A portion of the $200,000 approved by Falmouth (MA) Town Meeting in November for field improvements at Trotting Park and Sandwich Road will go to fund a DPW maintenance study.

Assistant Town Manager Peter Johnson-Staub told the Falmouth Recreation Committee February 7 that the $50,000 study will help the DPW put together a maintenance plan for the town’s 36 athletic fields. That includes figuring out what staffing and equipment the town’s parks department will need to effectively manage and maintain the fields, he said.

“We need to know what it’s going to take to provide first-class maintenance,” Johnson-Staub said.

Town Meeting approved $200,000 for the resodding of two fields at Trotting Park and the football/lacrosse field on Sandwich Road as part of the capital improvement plan for Fiscal Year 2018. The town plans to budget additional money for field improvements over the next five years, Johnson-Staub said.

The Trotting Park and Sandwich Road fields were identified as being among those in the worst condition in a field analysis prepared last year by Gale Associates, Inc. of Weymouth. But Johnson-Staub said replacing the grass turf on all three fields at once would leave them unavailable for use this spring. That would in turn limit the amount of available space for the town’s various leagues and youth programs to play.

Each field needs 45 days to “rest” after being resodded, which Johnson-Staub said would effectively take them out of commission for a full sports season.

Instead, Staub said the town will resod one field per season beginning this spring, thereby making an additional two fields available to local sports programs. He said $75,000 will be spent to resod the Sandwich Road field this spring, followed by a second field in the fall for another $75,000. A timetable and cost was not discussed for the third field on Wednesday.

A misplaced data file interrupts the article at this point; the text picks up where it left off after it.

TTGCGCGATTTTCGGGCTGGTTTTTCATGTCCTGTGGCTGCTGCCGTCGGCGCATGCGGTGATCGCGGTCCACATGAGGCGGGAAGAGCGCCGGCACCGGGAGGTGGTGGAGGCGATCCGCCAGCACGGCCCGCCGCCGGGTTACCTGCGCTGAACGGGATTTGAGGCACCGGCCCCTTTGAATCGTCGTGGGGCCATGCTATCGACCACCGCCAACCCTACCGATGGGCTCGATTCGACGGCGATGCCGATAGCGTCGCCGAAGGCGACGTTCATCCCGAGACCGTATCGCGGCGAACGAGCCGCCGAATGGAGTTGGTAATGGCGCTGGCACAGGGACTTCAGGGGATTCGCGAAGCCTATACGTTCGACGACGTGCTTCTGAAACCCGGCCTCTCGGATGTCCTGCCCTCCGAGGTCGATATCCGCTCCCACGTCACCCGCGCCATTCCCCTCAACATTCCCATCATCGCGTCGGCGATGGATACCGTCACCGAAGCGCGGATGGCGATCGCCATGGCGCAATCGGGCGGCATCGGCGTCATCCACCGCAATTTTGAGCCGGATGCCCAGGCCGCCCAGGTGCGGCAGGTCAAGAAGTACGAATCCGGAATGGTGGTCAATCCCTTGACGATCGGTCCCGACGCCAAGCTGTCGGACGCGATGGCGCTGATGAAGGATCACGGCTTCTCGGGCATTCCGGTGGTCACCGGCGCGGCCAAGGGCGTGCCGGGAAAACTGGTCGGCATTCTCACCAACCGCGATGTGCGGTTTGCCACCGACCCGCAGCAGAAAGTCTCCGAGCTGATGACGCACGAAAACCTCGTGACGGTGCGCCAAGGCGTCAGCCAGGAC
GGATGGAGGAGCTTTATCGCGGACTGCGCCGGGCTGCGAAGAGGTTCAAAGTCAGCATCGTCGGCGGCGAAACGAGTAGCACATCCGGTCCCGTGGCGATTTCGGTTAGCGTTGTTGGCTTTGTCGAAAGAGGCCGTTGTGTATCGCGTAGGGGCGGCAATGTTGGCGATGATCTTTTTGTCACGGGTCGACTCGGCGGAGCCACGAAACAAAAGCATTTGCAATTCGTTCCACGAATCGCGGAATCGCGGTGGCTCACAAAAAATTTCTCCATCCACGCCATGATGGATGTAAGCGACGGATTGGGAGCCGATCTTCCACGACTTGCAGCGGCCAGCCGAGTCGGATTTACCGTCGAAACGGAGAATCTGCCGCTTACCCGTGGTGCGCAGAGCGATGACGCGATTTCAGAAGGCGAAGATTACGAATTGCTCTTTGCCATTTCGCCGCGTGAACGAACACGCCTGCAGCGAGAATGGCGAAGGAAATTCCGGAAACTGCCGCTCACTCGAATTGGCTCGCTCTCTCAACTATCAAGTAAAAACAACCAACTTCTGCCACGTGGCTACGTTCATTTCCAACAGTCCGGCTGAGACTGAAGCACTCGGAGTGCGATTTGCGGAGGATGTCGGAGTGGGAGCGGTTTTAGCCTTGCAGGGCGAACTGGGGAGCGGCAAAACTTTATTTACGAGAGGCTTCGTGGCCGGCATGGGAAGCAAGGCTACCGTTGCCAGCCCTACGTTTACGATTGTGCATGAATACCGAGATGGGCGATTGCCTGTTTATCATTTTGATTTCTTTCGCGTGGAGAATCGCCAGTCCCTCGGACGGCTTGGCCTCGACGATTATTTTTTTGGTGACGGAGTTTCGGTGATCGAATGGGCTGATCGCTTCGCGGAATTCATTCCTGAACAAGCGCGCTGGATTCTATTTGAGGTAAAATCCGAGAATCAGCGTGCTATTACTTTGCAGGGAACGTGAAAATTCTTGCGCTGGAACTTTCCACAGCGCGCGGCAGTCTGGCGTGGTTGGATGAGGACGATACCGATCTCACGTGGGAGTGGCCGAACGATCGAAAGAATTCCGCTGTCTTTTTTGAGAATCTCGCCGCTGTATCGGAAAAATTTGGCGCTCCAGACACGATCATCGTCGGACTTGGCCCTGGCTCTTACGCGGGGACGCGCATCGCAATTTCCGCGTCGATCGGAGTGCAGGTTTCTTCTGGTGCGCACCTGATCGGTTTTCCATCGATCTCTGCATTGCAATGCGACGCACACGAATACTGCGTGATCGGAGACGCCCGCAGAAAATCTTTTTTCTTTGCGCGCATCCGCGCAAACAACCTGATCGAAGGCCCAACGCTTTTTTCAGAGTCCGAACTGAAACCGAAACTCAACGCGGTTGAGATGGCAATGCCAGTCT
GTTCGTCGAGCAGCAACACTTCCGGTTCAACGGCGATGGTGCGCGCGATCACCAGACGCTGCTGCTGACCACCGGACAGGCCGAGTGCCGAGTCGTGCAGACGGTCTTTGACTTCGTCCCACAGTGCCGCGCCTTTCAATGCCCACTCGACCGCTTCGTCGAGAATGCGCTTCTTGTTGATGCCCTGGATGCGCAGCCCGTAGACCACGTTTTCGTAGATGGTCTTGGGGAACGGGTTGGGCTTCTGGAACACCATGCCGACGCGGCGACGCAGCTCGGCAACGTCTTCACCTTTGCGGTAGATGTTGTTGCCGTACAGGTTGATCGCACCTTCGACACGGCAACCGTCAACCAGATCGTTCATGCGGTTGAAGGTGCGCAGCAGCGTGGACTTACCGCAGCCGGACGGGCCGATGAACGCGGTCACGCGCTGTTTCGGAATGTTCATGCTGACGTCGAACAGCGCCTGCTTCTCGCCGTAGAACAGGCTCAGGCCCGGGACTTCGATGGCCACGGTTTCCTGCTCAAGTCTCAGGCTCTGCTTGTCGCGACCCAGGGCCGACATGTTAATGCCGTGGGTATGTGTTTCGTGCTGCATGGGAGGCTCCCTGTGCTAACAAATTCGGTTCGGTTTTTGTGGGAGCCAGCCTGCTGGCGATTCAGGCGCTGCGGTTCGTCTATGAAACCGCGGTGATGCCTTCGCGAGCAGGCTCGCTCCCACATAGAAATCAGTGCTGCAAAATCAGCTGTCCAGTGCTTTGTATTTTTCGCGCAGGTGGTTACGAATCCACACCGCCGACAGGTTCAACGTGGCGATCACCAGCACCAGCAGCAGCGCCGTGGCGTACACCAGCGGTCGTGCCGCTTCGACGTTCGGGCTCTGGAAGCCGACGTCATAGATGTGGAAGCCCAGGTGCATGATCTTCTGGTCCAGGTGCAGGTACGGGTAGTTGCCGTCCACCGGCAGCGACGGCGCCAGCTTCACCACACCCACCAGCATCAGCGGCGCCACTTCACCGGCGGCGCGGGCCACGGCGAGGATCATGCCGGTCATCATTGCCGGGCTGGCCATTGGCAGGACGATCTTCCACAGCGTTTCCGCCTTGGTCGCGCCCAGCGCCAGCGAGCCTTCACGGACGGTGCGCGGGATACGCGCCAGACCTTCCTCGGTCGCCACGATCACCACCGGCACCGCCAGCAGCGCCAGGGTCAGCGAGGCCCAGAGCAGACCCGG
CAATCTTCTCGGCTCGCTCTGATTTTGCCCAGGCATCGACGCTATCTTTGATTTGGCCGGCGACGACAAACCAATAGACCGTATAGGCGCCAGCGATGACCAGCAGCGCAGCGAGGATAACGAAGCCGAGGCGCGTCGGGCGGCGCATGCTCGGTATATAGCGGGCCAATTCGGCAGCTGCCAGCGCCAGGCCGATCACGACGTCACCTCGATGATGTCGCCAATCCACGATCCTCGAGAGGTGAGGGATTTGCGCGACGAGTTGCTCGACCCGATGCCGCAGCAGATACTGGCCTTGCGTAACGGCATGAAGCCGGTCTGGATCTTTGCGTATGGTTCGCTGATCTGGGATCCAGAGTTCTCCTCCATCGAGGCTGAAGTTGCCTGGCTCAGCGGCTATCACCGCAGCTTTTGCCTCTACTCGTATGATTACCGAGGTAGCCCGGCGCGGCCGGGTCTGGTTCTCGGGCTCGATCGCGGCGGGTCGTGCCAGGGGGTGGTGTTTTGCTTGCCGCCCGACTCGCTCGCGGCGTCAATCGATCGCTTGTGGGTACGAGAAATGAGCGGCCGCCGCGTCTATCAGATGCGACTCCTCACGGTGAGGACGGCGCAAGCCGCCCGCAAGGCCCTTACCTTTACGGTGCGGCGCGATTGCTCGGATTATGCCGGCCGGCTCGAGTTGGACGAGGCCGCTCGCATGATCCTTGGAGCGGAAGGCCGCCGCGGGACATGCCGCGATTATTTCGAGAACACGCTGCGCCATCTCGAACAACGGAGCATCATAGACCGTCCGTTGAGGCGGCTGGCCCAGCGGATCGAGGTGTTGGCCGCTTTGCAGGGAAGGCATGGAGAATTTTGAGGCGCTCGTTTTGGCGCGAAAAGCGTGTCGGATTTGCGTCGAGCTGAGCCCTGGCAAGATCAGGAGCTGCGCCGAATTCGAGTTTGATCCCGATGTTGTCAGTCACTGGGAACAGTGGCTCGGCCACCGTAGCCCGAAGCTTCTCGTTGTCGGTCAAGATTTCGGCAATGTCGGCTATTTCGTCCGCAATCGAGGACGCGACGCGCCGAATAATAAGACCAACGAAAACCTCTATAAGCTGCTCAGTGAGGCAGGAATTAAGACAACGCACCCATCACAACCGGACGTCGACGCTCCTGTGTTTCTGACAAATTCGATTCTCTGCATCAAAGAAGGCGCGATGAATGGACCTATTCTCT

But committee member Lori Dillon expressed frustration over plans to spend additional money on another study, especially after $20,000 was already approved and spent on the Gale report.

“I feel like we spend a lot of money on studies, and it doesn’t lead to anything,” she said.

Committee member Mike Heylin agreed, noting that a 2013 study done before the Gale report classified the Trotting Park fields as being in good shape.

“To Lori’s point, that $50,000 could be better spent getting somebody to do stuff to the fields,” he said.

The Gale report assessed the condition of all of the town-owned athletic fields, and offered recommendations as to how to go about improving their condition. The report that 19 of the 36 fields are in poor condition, and that either nine new grass fields or three multipurpose turf fields are needed in town.

Johnson-Staub and Peter McConarty, the town’s deputy public works director, advocated for the maintenance study, which they said is needed in order to put the recommendations from the Gale report into action.

“We know the amount of work that goes through the parks department,” McConarty said. “It’s a lot of work.”

McConarty said parks staff try to cut grass at fields once a week, but a maintenance plan will help the department more efficiently stay on top of caring for the fields. The $50,000 study will evaluate how many crews will be needed to properly maintain the fields, as well as how crews should be rotated.

Recreation committee chairman Bob Brown asked how the study, when complete, will be implemented. Johnson-Staub said that will depend upon the study’s findings. However, McConarty said that study’s findings will serve as a “living plan” for the parks department.

Others at the February 7 meeting questioned the estimated cost of fixing the Trotting Park and Sandwich Road fields. Marc Finneran, a Town Meeting member from Precinct 6, cited a 2014 estimate for work at the lacrosse field on Sandwich Road that came in at $38,000. Johnson-Staub was hopeful that the cost of the work could come in under $75,000.

“I hope you’re right,” he said. “I hope that number’s closer to the truth.”

McConarty said that the town will go out to bid in the coming weeks for a contractor to undertake work at Sandwich Road. The hope is for work to begin in April, he said.

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